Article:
“Secret of the Rosary” by St. Louis de Montfort

“The learned Franciscan, Carthagena, as well as several other authors, says that an extraordinary event took place in 1482: The Venerable James Sprenger and other religious of his order were zealously working to re-establish devotion to the Holy Rosary and also to erect a Confraternity in the city of Cologne.

Unfortunately two priests who were famous for their preaching ability were jealous of the great influence they were exerting through preaching the Rosary. So these two Fathers spoke against this devotion whenever they had a chance, and as they were very eloquent and had a great reputation they persuaded many people not to join the Confraternity.

One of them, bound and determined to achieve his wicked end, wrote a special sermon against the Rosary and planned to give it the following Sunday. But when it came time for the sermon he never appeared and, after a certain amount of waiting somebody went to fetch him. He was found dead, and evidently had died all alone without anyone to help him and without seeing a priest.

After convincing himself that death had been due to natural causes, the other priest decided to carry out his friend’s plan and to give a similar sermon on another day. In this way he hoped to put an end to the Confraternity of the Rosary. However, when the day came for him to preach and it was time to give the sermon God punished him by striking him down with paralysis which deprived him both of the use of his limbs and of his power of speech.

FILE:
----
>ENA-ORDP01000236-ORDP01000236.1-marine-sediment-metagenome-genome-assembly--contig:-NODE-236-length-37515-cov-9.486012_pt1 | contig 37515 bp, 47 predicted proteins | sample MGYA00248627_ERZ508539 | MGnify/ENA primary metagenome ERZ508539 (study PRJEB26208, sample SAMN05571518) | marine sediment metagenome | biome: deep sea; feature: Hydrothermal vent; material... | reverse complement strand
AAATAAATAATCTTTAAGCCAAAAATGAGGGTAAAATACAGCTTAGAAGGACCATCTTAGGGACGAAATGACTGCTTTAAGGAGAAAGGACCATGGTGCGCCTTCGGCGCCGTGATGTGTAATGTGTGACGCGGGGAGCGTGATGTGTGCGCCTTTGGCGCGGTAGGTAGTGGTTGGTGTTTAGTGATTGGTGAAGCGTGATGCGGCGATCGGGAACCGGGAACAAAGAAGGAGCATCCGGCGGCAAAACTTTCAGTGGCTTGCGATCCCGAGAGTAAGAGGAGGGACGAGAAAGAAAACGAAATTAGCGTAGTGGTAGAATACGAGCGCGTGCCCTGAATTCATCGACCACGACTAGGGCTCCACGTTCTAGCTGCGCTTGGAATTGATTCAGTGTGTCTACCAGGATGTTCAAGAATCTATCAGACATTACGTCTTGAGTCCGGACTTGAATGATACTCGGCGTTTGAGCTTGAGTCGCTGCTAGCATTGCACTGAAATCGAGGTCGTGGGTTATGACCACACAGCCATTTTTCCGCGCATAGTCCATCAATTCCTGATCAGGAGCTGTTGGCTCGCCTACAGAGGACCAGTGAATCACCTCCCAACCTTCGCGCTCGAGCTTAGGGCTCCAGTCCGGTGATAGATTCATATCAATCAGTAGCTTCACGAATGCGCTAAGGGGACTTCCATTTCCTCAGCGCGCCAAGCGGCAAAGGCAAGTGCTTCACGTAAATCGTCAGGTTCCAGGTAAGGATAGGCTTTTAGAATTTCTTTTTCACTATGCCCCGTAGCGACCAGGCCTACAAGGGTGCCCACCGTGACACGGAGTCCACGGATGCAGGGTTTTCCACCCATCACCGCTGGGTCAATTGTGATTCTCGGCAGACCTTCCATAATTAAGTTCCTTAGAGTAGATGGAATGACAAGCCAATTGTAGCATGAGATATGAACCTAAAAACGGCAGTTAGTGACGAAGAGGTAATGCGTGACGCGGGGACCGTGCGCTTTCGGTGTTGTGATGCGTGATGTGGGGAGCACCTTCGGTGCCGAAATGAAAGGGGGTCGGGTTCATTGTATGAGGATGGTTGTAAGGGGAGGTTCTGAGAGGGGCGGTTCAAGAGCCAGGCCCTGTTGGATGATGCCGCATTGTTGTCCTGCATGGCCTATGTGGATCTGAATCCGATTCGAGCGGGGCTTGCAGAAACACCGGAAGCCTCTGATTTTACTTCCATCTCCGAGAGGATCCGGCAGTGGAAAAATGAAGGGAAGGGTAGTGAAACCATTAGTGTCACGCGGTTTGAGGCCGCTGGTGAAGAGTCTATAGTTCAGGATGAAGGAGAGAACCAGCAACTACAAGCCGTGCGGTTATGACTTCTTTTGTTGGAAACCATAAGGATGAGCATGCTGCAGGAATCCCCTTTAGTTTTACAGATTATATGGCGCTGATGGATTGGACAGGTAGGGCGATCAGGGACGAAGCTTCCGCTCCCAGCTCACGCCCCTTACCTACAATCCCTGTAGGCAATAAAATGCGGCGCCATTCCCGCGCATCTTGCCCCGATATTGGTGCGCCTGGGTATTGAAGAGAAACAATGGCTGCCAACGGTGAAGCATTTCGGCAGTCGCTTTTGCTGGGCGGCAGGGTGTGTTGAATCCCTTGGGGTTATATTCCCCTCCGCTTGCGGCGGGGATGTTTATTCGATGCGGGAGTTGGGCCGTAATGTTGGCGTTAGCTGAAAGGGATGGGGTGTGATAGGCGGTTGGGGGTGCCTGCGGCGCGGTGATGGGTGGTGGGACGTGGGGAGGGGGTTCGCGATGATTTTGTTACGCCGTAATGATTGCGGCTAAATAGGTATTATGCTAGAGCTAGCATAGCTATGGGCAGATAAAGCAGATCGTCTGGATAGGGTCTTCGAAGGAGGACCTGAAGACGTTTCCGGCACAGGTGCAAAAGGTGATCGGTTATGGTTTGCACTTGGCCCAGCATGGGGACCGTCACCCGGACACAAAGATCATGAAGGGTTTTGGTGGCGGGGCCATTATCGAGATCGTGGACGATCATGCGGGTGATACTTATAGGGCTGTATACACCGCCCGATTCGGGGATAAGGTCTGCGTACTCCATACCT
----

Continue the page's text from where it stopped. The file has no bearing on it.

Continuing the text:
At last he admitted his sin and likewise that of his friend and immediately, in his heart of hearts, he silently besought Our Lady to help him. He promised her that if she would only cure him he would preach the Holy Rosary with as much zeal as that with which he had formerly fought against it. For this end he implored her to restore his health and speech which she did, and finding himself instantaneously cured he rose up like another Saul, a persecutor turned defender of the Holy Rosary. He publicly acknowledged his former error and ever after preached the wonders of the Most Holy Rosary with great zeal and eloquence.”

The above excerpt is from ” Tenth Rose: Miracles” by St. Louis de Montfort in his book The Secret of the Rosary

My own experience with the rosary began in the Summer of 2020 when I experienced a very strong leading to go buy a rosary. At the time, I was still living in Dayton, Ohio, so I found a nice store downtown that had them in stock.